(Bloomberg) – Italy wants the European Union to allow farmers to sell surplus electricity generated on their land, a measure that could help soften a block-wide energy crisis.
“Italian agricultural companies have huge surfaces available that should be filled with solar panels,” Agriculture Minister Stefano Patuaneli said in an interview Monday, referring to the roofs of stables, granaries and sheds. “It’s unbelievable that they’re not allowed to sell what they produce and what they don’t need.”
Under EU rules set in 2014, agricultural companies are only allowed to produce energy to cover their own costs if they want to get public incentives. According to the minister, the bloc should change that directive as it seeks to sever power ties with Russia in pursuit of its climate change goals.
“It’s because of the fear of competition with energy companies,” Patuaneli said. “Italy will officially ask for this limit to be removed.”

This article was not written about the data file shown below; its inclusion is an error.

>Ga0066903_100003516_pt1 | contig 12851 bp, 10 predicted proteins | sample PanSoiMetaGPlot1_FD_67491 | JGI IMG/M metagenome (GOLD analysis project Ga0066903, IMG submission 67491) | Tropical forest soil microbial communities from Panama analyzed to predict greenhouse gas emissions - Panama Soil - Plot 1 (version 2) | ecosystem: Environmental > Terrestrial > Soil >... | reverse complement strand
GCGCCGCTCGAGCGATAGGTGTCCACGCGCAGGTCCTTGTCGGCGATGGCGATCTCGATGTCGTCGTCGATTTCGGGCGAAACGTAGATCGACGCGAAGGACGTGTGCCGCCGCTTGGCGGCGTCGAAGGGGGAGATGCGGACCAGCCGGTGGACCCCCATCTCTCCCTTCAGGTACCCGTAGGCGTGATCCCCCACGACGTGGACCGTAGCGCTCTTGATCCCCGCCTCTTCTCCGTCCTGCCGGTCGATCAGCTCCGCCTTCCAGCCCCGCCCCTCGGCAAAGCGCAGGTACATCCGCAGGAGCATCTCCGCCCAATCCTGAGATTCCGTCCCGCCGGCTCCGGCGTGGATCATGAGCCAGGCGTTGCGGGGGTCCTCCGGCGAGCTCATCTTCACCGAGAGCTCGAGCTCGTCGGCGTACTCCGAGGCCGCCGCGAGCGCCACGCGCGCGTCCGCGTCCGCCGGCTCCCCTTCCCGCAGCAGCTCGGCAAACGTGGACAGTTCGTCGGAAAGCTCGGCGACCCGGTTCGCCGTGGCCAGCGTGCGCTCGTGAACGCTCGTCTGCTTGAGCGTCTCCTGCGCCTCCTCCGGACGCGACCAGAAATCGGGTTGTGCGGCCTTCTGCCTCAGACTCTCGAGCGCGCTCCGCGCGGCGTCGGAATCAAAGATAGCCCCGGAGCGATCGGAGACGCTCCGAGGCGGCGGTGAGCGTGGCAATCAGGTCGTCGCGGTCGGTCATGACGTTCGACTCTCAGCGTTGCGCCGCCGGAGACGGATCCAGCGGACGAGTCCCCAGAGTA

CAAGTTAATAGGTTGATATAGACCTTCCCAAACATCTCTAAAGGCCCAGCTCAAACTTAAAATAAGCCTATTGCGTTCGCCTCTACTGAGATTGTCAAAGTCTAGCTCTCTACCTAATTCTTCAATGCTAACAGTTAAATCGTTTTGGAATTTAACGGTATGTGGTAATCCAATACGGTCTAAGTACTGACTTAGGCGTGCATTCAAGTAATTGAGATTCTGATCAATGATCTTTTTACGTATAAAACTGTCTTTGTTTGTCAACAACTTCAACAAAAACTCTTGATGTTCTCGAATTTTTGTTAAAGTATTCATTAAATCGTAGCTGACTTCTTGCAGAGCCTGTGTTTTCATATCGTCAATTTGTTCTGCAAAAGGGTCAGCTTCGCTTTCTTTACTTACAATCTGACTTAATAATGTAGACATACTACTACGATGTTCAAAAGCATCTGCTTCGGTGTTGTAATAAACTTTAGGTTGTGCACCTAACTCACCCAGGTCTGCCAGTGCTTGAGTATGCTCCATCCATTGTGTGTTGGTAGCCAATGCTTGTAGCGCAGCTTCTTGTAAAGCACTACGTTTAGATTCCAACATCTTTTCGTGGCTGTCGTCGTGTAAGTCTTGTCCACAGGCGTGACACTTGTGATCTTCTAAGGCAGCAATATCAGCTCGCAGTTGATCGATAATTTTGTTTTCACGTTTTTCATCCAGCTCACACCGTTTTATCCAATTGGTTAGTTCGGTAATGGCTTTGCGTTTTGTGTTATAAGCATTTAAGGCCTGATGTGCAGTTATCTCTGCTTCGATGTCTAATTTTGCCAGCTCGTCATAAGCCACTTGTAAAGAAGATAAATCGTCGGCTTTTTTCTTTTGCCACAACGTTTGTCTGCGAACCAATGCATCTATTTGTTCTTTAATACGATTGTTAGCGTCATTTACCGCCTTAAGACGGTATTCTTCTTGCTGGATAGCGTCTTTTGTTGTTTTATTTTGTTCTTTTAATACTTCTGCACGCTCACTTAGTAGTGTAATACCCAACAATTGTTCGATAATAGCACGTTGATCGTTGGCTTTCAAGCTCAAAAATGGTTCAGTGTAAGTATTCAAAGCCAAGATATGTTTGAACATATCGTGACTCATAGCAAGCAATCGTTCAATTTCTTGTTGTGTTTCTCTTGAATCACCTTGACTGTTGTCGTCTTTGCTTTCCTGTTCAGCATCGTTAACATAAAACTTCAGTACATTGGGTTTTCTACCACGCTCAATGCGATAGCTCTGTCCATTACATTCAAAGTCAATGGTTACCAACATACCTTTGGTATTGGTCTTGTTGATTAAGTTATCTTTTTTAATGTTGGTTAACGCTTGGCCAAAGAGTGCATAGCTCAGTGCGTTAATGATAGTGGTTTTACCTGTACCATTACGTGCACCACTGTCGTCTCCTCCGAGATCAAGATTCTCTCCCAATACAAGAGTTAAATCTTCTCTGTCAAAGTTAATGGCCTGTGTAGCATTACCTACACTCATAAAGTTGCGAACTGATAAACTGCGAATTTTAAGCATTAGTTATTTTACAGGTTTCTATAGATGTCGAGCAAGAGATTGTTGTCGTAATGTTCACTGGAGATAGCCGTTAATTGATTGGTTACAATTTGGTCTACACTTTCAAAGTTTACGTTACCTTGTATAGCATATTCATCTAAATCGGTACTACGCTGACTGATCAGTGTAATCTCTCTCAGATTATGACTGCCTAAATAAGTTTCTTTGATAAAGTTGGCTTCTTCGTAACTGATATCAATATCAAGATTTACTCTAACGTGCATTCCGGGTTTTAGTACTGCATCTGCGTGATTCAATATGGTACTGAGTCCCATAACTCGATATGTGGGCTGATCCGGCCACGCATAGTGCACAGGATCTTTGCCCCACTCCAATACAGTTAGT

The Ministry of Agriculture plans to allocate 1.5 billion euros ($ 1.6 billion) by 2026 to install up to 375 MW of electricity through a photovoltaic system smaller than 500kW on the roofs of agricultural buildings.
Solar sharing – which involves the use of agricultural land for crop production as well as for power generation – has gained traction in recent years as farmers seek to cash in on the boom of renewable projects. It is not uncommon for them to lease land and pay indirectly without owning the project.
Earlier this month, the EU unveiled a 210 billion-euro plan to increase LNG imports and renewable energy capacity, with the bloc set to meet 45% of its demand by 2030. The strategy focuses on cutting red ribbons for wind and solar farms. .
Patuaneli will discuss his request with EU Commissioner Paolo Gentiloni at a meeting on Tuesday and hopes that other countries that can produce energy from the sun – such as Spain, Portugal, Greece and France – will support it.
“We have a new law ready to announce as soon as the EU gives the green light to overcome our own consumption rules,” Patuaneli said.
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